I know they say not to trust a book by its cover but I always assumed they meant the... you know, picture, not the blurb. When I read the description for Keri Lake's Master of Salt & Bones, I mistakenly took it a little too literally and was expecting actual curses and monsters.
I've been on a fantasy kick lately. Guess I can't shake it. But the cover was just so pretty and magical and...
There aren't any merfolk or sirens in Master of Salt & Bones (honestly, I don't know why I thought there would be) and no knights or literal curses. It's surprisingly mundane and gritty. All realism here and no fantasy - and that's actually okay.
Although Master of Salt & Bones wasn't what I was expecting, I was captivated by the story from the start. It's told in a back-and-forth style that maintains a good pace as each chapter moves from local girl desperate to avoid the dreaded small town trap, Isadora, to filthy rich recluse, Lucian’s, points-of-view. It moves easily from past to present, revealing everything at just the right moment, with a plot that never stops turning. Happily, the surprise twist at the end actually came as a surprise (which is a nice freaking change for a jaded old bitch who lives and breathes horror.)
Master of Salt & Bones is, at its heart, a romance, but it's really so much more than that. It deals with issues of mental health, childhood and sexual abuse, addiction, loss, secret societies, class divides, and the desperation that drives humans to their very lowest points.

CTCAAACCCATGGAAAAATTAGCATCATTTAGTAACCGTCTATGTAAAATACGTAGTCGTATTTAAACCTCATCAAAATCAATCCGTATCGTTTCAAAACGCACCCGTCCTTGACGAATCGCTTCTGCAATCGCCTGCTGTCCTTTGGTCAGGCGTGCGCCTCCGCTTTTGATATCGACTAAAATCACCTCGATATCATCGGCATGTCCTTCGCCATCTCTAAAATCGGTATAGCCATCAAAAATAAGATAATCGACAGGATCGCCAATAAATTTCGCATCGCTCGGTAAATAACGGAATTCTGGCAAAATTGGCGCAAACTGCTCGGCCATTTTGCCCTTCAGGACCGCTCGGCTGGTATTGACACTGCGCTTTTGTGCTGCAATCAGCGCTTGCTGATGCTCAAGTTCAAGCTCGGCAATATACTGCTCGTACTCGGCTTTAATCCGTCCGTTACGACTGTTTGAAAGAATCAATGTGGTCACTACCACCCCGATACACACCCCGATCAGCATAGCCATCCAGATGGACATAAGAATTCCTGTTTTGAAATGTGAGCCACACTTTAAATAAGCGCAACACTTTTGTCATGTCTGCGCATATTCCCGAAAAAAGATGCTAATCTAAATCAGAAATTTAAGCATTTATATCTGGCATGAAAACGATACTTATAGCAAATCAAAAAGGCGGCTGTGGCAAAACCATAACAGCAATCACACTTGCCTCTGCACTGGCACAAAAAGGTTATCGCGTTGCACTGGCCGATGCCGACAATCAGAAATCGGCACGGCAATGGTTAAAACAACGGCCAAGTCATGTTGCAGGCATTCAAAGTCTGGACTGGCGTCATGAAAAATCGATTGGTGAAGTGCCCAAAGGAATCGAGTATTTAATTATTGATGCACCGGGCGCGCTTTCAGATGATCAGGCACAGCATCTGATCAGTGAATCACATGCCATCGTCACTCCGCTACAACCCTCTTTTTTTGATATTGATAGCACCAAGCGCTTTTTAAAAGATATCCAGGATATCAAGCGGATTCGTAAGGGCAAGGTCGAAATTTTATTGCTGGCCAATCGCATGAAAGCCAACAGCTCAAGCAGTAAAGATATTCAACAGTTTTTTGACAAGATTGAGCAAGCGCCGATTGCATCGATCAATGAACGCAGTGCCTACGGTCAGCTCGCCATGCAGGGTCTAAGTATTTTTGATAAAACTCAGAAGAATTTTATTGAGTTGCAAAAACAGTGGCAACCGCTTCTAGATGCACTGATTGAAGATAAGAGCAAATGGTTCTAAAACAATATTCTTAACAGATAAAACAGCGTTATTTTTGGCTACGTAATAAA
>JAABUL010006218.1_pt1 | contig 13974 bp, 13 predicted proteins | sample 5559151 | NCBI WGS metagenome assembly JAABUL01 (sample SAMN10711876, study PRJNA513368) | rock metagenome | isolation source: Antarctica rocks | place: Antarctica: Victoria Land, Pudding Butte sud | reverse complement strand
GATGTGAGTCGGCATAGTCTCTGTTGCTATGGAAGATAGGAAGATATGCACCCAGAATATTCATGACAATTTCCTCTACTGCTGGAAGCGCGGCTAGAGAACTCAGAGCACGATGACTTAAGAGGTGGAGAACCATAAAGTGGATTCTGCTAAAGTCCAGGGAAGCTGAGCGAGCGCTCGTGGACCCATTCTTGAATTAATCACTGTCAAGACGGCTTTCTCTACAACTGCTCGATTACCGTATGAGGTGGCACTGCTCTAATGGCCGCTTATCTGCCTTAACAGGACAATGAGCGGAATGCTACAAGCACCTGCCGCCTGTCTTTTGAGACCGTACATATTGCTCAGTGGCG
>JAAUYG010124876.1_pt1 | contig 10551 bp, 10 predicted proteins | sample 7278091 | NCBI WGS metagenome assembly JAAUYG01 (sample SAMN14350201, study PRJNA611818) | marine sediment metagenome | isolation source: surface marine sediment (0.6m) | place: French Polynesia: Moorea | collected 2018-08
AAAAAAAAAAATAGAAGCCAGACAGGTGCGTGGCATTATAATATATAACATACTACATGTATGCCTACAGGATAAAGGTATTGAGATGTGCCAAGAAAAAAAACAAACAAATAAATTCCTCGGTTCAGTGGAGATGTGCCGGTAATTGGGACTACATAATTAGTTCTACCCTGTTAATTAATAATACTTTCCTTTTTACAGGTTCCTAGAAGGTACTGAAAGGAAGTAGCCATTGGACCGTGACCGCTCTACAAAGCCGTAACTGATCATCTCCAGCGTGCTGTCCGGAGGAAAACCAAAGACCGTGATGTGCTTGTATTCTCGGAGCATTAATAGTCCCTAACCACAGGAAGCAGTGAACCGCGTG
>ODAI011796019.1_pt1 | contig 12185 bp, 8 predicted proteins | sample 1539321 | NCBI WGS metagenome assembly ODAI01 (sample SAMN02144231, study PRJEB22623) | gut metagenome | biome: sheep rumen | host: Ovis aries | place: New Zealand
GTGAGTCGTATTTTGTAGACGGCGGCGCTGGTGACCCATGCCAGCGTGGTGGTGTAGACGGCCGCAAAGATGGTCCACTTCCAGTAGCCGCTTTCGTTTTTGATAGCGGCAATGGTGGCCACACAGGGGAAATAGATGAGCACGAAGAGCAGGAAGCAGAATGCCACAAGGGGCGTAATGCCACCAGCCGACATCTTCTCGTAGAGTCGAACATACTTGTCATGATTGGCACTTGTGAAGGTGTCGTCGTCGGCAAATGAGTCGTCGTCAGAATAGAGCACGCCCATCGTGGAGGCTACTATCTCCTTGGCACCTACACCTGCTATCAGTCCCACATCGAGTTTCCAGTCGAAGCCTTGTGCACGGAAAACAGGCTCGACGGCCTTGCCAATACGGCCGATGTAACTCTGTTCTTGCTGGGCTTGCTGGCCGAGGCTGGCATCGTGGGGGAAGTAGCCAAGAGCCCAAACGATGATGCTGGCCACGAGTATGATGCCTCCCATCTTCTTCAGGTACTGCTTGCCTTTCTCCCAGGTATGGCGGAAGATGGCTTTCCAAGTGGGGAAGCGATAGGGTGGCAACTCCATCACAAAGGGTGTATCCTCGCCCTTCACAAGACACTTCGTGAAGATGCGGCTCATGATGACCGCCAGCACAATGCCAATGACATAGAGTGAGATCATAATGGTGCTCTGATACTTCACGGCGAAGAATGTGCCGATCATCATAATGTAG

It's no light read, that's for sure.
As someone who can, unfortunately, tick more than a few of those boxes, let me tell you that Master of Salt & Bones hits hard (and can be all kinds of triggering so be aware.) This is not a nice, happy romance that leaves you feeling all warm and fluffy at the end. It drags you through the gamut and leaves you to pull yourself to your feet all alone at the end, raw and a little weepy, but satisfied.
There really isn't a nice way to say it so I'll just put it out there: most of the characters in this book are fucked. Up. Surprisingly, they kind of... stay that way. Don't expect this massive healing journey because that is not what you're going to get from Master of Salt & Bones. What you will get is something more realistic: two characters who accept that they're fucked up but that they can make it work.
And that... works.
I went into this one expecting fantasy and came out loving the brutal realism of it, which is a credit to Lake's ability. She writes beautifully, even when dealing with ugly subjects. In Master of Salt & Bones, she manages to craft a deeply disturbing yet erotic love story that's as savage as it is haunting.